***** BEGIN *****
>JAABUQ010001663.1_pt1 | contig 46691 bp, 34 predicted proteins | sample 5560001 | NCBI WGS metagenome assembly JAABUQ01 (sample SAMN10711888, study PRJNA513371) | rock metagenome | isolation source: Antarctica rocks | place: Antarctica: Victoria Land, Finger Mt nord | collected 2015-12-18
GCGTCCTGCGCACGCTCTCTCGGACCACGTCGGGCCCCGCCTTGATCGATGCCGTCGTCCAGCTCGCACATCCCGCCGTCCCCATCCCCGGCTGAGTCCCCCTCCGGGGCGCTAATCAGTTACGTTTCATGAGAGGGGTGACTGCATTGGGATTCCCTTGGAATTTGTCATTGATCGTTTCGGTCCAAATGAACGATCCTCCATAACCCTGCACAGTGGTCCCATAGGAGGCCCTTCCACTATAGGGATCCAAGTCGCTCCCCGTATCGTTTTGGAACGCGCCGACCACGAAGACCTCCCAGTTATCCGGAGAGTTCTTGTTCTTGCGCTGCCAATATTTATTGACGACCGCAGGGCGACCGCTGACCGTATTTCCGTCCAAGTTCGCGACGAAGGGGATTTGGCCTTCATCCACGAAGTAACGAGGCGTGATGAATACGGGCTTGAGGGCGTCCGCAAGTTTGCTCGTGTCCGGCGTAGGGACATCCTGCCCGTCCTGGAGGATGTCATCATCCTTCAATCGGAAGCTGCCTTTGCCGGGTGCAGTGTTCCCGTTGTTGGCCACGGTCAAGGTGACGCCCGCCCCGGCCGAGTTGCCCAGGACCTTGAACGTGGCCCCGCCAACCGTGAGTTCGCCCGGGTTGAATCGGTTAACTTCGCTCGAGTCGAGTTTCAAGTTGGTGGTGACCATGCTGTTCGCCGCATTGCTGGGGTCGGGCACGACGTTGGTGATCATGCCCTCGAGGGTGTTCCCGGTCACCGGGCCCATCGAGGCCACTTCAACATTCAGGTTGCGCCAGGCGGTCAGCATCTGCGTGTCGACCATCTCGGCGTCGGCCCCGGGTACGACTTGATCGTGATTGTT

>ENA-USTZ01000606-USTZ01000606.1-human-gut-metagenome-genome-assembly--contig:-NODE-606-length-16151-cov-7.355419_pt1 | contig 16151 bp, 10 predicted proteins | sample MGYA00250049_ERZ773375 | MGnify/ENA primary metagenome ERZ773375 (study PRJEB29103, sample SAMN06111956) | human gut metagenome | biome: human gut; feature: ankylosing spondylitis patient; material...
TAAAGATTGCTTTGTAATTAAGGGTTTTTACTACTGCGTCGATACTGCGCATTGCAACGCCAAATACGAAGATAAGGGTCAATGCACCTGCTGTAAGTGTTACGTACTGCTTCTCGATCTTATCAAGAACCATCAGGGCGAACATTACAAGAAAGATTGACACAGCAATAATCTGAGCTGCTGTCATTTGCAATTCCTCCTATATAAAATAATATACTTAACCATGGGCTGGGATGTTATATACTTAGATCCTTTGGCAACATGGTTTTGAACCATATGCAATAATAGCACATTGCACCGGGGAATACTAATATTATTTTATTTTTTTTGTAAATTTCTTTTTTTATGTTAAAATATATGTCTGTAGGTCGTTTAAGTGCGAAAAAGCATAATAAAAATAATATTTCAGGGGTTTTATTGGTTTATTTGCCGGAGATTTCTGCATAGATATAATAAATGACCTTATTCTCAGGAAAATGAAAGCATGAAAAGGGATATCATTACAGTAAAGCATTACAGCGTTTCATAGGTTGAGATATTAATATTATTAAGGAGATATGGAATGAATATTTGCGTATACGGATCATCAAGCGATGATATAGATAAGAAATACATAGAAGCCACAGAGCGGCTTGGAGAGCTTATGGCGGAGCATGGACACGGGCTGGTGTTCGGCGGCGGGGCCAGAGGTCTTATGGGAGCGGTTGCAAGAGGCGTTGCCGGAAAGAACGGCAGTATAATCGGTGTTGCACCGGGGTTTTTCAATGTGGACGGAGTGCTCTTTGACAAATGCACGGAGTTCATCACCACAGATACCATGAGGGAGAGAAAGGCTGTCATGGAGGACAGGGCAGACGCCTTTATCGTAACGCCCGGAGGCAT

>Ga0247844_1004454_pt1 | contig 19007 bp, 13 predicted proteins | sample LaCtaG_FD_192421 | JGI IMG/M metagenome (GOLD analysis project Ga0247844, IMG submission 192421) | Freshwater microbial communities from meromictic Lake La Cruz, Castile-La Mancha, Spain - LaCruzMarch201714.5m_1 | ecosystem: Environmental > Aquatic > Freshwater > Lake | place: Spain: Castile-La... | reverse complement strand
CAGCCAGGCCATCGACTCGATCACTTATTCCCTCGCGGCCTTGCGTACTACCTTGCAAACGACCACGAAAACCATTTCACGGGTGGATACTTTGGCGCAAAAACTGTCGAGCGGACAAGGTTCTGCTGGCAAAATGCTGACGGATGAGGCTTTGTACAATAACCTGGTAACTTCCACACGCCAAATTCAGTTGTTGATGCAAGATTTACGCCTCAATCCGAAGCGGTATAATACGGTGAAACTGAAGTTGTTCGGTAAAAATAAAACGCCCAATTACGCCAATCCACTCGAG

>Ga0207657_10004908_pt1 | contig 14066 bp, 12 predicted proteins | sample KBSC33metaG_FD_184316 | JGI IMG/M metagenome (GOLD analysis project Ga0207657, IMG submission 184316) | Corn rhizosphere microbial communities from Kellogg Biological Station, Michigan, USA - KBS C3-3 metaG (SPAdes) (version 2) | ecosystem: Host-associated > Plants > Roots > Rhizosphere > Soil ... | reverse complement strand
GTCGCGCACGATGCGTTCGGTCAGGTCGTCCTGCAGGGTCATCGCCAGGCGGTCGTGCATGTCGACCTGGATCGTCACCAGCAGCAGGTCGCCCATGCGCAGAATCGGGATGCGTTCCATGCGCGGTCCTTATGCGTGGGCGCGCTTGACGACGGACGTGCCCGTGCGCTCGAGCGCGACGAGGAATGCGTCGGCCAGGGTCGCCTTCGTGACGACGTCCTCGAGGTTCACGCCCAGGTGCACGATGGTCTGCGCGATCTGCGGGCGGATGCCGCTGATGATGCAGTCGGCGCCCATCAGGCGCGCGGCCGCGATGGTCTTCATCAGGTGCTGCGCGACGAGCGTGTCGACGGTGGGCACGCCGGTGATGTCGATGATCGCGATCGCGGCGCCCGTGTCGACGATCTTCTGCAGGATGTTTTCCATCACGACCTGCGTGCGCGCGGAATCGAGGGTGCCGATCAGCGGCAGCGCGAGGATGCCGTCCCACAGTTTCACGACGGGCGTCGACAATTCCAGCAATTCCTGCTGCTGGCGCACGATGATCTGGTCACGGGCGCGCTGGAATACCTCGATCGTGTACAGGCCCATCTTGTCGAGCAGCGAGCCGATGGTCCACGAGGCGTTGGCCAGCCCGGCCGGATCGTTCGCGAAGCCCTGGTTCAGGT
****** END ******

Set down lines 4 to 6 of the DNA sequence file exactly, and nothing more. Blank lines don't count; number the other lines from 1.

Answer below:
TAAAGATTGCTTTGTAATTAAGGGTTTTTACTACTGCGTCGATACTGCGCATTGCAACGCCAAATACGAAGATAAGGGTCAATGCACCTGCTGTAAGTGTTACGTACTGCTTCTCGATCTTATCAAGAACCATCAGGGCGAACATTACAAGAAAGATTGACACAGCAATAATCTGAGCTGCTGTCATTTGCAATTCCTCCTATATAAAATAATATACTTAACCATGGGCTGGGATGTTATATACTTAGATCCTTTGGCAACATGGTTTTGAACCATATGCAATAATAGCACATTGCACCGGGGAATACTAATATTATTTTATTTTTTTTGTAAATTTCTTTTTTTATGTTAAAATATATGTCTGTAGGTCGTTTAAGTGCGAAAAAGCATAATAAAAATAATATTTCAGGGGTTTTATTGGTTTATTTGCCGGAGATTTCTGCATAGATATAATAAATGACCTTATTCTCAGGAAAATGAAAGCATGAAAAGGGATATCATTACAGTAAAGCATTACAGCGTTTCATAGGTTGAGATATTAATATTATTAAGGAGATATGGAATGAATATTTGCGTATACGGATCATCAAGCGATGATATAGATAAGAAATACATAGAAGCCACAGAGCGGCTTGGAGAGCTTATGGCGGAGCATGGACACGGGCTGGTGTTCGGCGGCGGGGCCAGAGGTCTTATGGGAGCGGTTGCAAGAGGCGTTGCCGGAAAGAACGGCAGTATAATCGGTGTTGCACCGGGGTTTTTCAATGTGGACGGAGTGCTCTTTGACAAATGCACGGAGTTCATCACCACAGATACCATGAGGGAGAGAAAGGCTGTCATGGAGGACAGGGCAGACGCCTTTATCGTAACGCCCGGAGGCAT

>Ga0247844_1004454_pt1 | contig 19007 bp, 13 predicted proteins | sample LaCtaG_FD_192421 | JGI IMG/M metagenome (GOLD analysis project Ga0247844, IMG submission 192421) | Freshwater microbial communities from meromictic Lake La Cruz, Castile-La Mancha, Spain - LaCruzMarch201714.5m_1 | ecosystem: Environmental > Aquatic > Freshwater > Lake | place: Spain: Castile-La... | reverse complement strand
CAGCCAGGCCATCGACTCGATCACTTATTCCCTCGCGGCCTTGCGTACTACCTTGCAAACGACCACGAAAACCATTTCACGGGTGGATACTTTGGCGCAAAAACTGTCGAGCGGACAAGGTTCTGCTGGCAAAATGCTGACGGATGAGGCTTTGTACAATAACCTGGTAACTTCCACACGCCAAATTCAGTTGTTGATGCAAGATTTACGCCTCAATCCGAAGCGGTATAATACGGTGAAACTGAAGTTGTTCGGTAAAAATAAAACGCCCAATTACGCCAATCCACTCGAG